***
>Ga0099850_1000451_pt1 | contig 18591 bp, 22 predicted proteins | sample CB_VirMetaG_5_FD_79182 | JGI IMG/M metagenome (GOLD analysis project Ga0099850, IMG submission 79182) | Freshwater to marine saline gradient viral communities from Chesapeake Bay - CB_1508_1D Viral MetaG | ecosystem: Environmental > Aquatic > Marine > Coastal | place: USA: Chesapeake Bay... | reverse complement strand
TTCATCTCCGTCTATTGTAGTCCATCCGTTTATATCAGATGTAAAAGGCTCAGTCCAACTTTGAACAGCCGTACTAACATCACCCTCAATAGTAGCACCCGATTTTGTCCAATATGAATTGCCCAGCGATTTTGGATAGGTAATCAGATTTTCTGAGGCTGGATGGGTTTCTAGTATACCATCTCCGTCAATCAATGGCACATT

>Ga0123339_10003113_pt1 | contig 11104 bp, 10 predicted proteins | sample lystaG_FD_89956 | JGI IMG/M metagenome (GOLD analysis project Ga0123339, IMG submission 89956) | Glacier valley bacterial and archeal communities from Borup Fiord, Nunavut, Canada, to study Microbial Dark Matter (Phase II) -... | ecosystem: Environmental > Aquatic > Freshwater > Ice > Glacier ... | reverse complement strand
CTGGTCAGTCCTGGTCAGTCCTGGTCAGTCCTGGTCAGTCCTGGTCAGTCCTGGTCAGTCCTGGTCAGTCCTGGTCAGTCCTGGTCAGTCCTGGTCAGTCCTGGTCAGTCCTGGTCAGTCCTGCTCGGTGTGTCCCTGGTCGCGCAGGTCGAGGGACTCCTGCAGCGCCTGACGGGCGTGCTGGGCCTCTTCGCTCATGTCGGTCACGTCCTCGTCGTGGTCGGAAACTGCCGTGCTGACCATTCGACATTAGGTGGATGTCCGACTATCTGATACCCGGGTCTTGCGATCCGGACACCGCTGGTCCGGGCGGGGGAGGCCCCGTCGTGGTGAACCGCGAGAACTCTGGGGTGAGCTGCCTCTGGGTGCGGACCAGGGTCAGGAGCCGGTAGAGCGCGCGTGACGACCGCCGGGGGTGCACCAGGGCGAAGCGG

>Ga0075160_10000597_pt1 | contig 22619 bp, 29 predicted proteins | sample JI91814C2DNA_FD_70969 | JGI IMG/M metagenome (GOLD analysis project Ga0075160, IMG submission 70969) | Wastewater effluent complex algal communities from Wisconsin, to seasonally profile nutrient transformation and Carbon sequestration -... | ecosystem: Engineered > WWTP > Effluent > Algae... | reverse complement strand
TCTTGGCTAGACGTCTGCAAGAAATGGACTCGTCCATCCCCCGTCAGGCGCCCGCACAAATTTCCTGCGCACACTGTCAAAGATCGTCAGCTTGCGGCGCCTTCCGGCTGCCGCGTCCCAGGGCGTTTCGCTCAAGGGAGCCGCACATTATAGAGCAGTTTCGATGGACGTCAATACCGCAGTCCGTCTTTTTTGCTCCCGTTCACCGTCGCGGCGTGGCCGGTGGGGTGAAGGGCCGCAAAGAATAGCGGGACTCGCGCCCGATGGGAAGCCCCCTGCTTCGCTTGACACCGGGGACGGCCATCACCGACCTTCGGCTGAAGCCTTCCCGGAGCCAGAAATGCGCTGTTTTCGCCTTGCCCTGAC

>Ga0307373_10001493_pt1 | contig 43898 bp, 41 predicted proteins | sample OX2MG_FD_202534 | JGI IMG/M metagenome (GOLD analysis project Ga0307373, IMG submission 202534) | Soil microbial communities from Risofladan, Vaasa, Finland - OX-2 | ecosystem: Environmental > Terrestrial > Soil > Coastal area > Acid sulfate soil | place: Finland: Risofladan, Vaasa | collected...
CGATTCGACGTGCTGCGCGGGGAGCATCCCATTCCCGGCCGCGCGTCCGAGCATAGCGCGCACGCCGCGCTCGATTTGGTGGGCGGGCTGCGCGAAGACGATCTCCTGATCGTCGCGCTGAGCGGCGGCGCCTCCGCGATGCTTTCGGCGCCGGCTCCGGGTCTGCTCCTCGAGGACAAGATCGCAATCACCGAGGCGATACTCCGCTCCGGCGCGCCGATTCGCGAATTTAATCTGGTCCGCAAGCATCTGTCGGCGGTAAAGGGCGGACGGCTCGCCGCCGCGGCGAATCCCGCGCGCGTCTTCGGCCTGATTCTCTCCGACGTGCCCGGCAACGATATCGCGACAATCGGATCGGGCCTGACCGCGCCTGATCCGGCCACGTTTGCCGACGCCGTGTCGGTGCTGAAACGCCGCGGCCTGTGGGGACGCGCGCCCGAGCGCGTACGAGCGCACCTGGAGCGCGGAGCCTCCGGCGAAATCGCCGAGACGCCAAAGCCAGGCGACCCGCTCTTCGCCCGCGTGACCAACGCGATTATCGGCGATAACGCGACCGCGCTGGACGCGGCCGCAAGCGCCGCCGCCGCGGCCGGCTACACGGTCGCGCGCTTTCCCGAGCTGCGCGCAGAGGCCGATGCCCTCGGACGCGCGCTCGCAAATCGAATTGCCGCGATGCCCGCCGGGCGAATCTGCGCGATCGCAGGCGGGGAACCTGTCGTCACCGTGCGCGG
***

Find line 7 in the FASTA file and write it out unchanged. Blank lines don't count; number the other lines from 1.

>Ga0307373_10001493_pt1 | contig 43898 bp, 41 predicted proteins | sample OX2MG_FD_202534 | JGI IMG/M metagenome (GOLD analysis project Ga0307373, IMG submission 202534) | Soil microbial communities from Risofladan, Vaasa, Finland - OX-2 | ecosystem: Environmental > Terrestrial > Soil > Coastal area > Acid sulfate soil | place: Finland: Risofladan, Vaasa | collected...